Make a Formal Report With Your Employer
In many sexual harassment cases, a formal complaint must be filed with HR before a claim can be submitted. In your report, you should note the date of the incident and the fact that you would like it to be addressed. Your lawyer can help you understand how to make the report and what language to use in your statements.
Gather Documents Relating to Your Employment
During your case, your lawyer will need access to your employment agreement and any other relevant documents, like performance reviews or a termination letter. First, you will need to prove to the court that you had a valid employer-employee relationship with your boss when the harassment occurred. Second, if you need to be reinstated into your position and compensated for lost wages, the court will look to your contract to determine your job responsibilities and rate of pay.
Keep a Journal
Sexual harassment can often occur as a series of small acts that persist over a long period of time. Keeping a journal can prevent you from forgetting significant incidents and may help your lawyer understand where to look for additional evidence.
When Is Harassment in the Workplace Illegal?
Your ability to feel safe at work is a right that is protected by the Missouri Department of Labor. Sexual harassment is a broad term that can encompass anything from an off-hand comment to threats of violence to physical touching. So, under what circumstances could you have a case against your employer?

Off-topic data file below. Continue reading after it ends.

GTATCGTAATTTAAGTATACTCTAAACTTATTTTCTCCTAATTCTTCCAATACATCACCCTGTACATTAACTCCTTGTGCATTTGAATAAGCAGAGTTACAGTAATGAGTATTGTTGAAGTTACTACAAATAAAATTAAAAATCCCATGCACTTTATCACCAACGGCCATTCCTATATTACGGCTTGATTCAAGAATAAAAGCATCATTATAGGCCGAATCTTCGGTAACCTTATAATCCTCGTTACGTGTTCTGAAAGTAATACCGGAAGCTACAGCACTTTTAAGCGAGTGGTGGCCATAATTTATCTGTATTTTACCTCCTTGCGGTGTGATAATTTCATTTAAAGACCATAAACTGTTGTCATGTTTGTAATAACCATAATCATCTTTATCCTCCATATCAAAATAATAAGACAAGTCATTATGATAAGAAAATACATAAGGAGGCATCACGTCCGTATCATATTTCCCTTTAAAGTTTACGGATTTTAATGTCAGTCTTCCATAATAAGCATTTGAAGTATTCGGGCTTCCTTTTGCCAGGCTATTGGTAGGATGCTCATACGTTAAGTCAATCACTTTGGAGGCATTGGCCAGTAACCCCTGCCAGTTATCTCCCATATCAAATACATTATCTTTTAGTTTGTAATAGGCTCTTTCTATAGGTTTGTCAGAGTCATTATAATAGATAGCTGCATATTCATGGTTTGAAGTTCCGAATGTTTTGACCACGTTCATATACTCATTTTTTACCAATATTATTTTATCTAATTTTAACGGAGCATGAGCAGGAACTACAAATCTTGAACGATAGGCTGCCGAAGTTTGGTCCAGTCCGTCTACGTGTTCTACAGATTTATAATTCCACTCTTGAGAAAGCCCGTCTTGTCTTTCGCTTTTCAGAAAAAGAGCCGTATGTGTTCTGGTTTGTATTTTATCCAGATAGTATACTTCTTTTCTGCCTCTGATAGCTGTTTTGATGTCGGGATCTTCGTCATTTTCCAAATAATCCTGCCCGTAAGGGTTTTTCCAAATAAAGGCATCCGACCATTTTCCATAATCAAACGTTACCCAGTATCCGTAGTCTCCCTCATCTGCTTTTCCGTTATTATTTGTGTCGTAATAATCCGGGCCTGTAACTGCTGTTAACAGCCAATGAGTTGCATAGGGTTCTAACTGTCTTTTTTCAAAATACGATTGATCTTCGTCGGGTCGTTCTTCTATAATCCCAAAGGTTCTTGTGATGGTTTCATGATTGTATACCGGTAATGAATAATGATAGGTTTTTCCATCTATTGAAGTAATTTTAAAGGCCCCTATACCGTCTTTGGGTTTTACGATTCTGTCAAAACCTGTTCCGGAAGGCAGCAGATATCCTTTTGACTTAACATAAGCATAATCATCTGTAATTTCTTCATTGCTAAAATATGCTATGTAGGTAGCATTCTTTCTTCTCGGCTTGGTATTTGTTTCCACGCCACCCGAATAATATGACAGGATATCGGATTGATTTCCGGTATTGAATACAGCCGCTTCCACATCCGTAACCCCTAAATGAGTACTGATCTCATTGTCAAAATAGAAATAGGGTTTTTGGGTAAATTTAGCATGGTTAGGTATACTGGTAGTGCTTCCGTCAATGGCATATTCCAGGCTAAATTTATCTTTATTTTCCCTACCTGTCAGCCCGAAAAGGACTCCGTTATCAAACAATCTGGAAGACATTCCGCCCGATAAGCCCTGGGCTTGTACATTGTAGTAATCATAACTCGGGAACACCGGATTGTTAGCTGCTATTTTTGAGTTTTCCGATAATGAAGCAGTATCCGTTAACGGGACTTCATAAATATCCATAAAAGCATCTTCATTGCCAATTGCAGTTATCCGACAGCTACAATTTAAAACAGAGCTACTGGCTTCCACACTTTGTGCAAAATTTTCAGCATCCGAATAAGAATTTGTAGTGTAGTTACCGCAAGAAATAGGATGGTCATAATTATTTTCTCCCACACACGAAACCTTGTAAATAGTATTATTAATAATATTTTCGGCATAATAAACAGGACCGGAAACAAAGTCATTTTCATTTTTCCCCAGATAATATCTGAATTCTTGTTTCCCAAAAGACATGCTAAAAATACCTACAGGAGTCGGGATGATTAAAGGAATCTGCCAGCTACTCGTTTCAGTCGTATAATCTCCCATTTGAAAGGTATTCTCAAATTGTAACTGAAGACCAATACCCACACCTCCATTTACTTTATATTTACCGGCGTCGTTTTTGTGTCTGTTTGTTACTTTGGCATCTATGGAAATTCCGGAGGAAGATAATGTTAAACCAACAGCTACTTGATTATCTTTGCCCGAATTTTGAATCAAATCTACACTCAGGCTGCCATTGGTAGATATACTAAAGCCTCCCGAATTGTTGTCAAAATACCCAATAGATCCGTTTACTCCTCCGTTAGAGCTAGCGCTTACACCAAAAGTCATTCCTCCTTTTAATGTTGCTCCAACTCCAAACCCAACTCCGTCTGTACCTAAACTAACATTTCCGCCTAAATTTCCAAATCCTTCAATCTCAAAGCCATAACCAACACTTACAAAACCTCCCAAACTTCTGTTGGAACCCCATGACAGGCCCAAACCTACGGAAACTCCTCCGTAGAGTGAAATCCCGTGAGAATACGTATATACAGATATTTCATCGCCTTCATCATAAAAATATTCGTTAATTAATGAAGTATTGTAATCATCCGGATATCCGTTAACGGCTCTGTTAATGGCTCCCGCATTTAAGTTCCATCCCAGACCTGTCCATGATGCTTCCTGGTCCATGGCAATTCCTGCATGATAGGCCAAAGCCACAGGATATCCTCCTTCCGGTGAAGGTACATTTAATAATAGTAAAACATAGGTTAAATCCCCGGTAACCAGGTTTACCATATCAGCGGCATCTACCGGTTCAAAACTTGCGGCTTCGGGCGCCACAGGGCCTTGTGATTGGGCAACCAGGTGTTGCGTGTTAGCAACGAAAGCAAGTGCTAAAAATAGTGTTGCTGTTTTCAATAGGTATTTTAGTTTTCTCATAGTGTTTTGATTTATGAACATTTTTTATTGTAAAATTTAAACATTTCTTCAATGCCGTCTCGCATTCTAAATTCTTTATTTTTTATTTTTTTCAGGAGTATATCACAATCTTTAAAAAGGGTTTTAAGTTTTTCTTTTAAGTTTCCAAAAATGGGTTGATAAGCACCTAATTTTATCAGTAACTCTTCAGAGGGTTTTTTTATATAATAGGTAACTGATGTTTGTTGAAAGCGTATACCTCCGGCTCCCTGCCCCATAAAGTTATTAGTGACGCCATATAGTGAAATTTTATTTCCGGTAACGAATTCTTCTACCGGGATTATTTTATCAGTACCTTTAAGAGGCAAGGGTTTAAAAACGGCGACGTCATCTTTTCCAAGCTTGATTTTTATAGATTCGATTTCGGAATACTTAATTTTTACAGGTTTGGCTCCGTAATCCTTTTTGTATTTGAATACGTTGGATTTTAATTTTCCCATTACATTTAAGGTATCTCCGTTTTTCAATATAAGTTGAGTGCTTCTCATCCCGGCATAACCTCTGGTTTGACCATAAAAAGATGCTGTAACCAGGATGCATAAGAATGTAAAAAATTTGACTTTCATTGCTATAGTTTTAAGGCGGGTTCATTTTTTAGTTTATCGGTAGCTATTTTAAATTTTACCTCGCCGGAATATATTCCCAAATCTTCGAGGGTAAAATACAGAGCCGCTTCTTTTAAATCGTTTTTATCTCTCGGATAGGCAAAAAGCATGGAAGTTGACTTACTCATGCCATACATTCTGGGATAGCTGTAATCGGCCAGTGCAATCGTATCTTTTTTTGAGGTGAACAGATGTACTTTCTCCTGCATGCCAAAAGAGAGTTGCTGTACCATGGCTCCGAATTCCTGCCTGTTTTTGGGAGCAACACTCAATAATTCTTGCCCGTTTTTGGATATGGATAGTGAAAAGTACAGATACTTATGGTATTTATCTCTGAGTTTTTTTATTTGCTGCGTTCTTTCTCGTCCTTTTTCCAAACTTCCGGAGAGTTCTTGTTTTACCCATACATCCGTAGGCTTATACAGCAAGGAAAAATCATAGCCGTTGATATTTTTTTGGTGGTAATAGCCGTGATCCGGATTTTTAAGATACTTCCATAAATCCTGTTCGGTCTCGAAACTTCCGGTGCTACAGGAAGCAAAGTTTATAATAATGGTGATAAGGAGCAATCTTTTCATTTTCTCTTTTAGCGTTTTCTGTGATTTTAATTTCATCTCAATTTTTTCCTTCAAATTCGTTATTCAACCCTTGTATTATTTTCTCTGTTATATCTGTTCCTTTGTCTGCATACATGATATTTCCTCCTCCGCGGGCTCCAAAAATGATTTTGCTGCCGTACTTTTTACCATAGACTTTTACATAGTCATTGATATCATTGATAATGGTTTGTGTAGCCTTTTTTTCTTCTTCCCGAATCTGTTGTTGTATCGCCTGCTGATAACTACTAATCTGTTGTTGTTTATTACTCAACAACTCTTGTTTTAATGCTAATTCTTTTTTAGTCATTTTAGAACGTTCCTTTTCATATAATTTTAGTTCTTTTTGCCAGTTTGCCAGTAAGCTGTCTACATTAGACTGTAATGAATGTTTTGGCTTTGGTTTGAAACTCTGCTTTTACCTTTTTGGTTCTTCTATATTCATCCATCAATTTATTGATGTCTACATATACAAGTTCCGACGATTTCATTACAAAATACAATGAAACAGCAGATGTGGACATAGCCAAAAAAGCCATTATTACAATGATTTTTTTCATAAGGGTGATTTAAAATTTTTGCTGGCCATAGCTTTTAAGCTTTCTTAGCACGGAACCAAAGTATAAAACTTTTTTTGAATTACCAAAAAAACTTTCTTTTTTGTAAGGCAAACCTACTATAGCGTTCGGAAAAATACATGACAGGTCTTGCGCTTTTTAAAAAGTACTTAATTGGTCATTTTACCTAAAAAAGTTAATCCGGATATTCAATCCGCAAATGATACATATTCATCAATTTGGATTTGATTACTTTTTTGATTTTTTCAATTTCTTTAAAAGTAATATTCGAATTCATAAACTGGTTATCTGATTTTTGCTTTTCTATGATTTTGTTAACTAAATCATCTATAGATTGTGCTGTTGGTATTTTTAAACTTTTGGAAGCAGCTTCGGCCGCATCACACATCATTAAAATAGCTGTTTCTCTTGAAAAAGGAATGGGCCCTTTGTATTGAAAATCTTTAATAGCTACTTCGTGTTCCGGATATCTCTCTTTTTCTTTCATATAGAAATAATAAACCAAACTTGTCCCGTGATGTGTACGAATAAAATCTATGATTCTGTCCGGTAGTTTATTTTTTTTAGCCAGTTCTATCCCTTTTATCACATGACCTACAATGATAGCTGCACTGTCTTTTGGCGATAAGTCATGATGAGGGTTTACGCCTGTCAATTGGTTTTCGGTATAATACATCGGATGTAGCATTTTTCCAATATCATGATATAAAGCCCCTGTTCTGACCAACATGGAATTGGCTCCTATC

The Inappropriate Behavior Is Persistent
A court is more likely to side with you if you are able to demonstrate a pattern of inappropriate behavior as opposed to claiming that one incident occurred. That said, if you experienced a single incident that was particularly egregious and/or gave you strong direct evidence, your case could hold up regardless of the fact that your boss did not act inappropriately towards you multiple times.
You Are Working in a Hostile Environment
Missouri employment law specifically states that employees may not be subjected to a hostile work environment at the hands of their employer. A hostile work environment is defined as a space in which you constantly feel threatened, targeted, or intimidated. Most employees who are experiencing this type of harassment report that they are unable to focus on their work.
You Are Experiencing Discrimination in the Workplace
Sometimes, sexual harassment is done to target women in the workplace, making it a form of discrimination as well. Discrimination in the workplace is a serious issue that violates a number of state and local statutes. For legal purposes, it is defined as treating an employee differently based on his or her:
- National origin
- Genetic information
- Pregnancy status
- Marital status
In addition to sexual harassment, discrimination can occur if an employee is fired, passed over for a promotion, inadequately compensated, or denied standard company resources based on one of the traits listed above. If you are being discriminated against based on your sex, you might experience sexual harassment in conjunction with other forms of discriminatory behavior.
Speak With a Sexual Harassment Lawyer in Jackson County, Missouri
Our attorneys have the experience you need to feel confident standing up for fair treatment against your employer. We will handle your case with compassion and discretion while fighting to ensure that you get the compensation you deserve according to both anti-harassment and whistleblower laws. To schedule a free consultation with a sexual harassment lawyer in Jackson County, Missouri, reach out to our law offices at Holman Schiavone, LLC.